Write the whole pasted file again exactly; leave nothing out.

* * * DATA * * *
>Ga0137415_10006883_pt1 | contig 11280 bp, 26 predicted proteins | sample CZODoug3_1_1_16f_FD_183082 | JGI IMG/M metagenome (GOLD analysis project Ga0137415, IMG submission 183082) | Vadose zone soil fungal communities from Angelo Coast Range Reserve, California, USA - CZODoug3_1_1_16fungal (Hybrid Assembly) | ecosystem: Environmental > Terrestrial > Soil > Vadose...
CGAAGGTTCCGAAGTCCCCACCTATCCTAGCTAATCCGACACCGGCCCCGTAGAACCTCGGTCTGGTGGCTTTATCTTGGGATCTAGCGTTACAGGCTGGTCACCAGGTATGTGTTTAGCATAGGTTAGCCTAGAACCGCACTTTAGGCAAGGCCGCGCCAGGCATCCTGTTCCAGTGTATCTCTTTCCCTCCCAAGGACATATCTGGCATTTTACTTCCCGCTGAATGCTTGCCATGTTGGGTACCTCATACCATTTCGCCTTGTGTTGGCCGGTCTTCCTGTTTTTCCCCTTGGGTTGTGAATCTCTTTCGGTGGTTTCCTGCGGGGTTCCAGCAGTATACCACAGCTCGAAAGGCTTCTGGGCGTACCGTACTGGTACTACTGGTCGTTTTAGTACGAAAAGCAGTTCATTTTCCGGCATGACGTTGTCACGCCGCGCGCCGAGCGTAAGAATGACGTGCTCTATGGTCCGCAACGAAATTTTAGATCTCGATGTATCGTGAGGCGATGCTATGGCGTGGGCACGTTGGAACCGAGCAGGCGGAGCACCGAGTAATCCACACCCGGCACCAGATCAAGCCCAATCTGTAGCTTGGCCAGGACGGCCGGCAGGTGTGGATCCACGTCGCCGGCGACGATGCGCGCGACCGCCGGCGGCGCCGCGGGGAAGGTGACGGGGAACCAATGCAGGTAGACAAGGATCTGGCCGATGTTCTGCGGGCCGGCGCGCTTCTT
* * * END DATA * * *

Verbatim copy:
>Ga0137415_10006883_pt1 | contig 11280 bp, 26 predicted proteins | sample CZODoug3_1_1_16f_FD_183082 | JGI IMG/M metagenome (GOLD analysis project Ga0137415, IMG submission 183082) | Vadose zone soil fungal communities from Angelo Coast Range Reserve, California, USA - CZODoug3_1_1_16fungal (Hybrid Assembly) | ecosystem: Environmental > Terrestrial > Soil > Vadose...
CGAAGGTTCCGAAGTCCCCACCTATCCTAGCTAATCCGACACCGGCCCCGTAGAACCTCGGTCTGGTGGCTTTATCTTGGGATCTAGCGTTACAGGCTGGTCACCAGGTATGTGTTTAGCATAGGTTAGCCTAGAACCGCACTTTAGGCAAGGCCGCGCCAGGCATCCTGTTCCAGTGTATCTCTTTCCCTCCCAAGGACATATCTGGCATTTTACTTCCCGCTGAATGCTTGCCATGTTGGGTACCTCATACCATTTCGCCTTGTGTTGGCCGGTCTTCCTGTTTTTCCCCTTGGGTTGTGAATCTCTTTCGGTGGTTTCCTGCGGGGTTCCAGCAGTATACCACAGCTCGAAAGGCTTCTGGGCGTACCGTACTGGTACTACTGGTCGTTTTAGTACGAAAAGCAGTTCATTTTCCGGCATGACGTTGTCACGCCGCGCGCCGAGCGTAAGAATGACGTGCTCTATGGTCCGCAACGAAATTTTAGATCTCGATGTATCGTGAGGCGATGCTATGGCGTGGGCACGTTGGAACCGAGCAGGCGGAGCACCGAGTAATCCACACCCGGCACCAGATCAAGCCCAATCTGTAGCTTGGCCAGGACGGCCGGCAGGTGTGGATCCACGTCGCCGGCGACGATGCGCGCGACCGCCGGCGGCGCCGCGGGGAAGGTGACGGGGAACCAATGCAGGTAGACAAGGATCTGGCCGATGTTCTGCGGGCCGGCGCGCTTCTT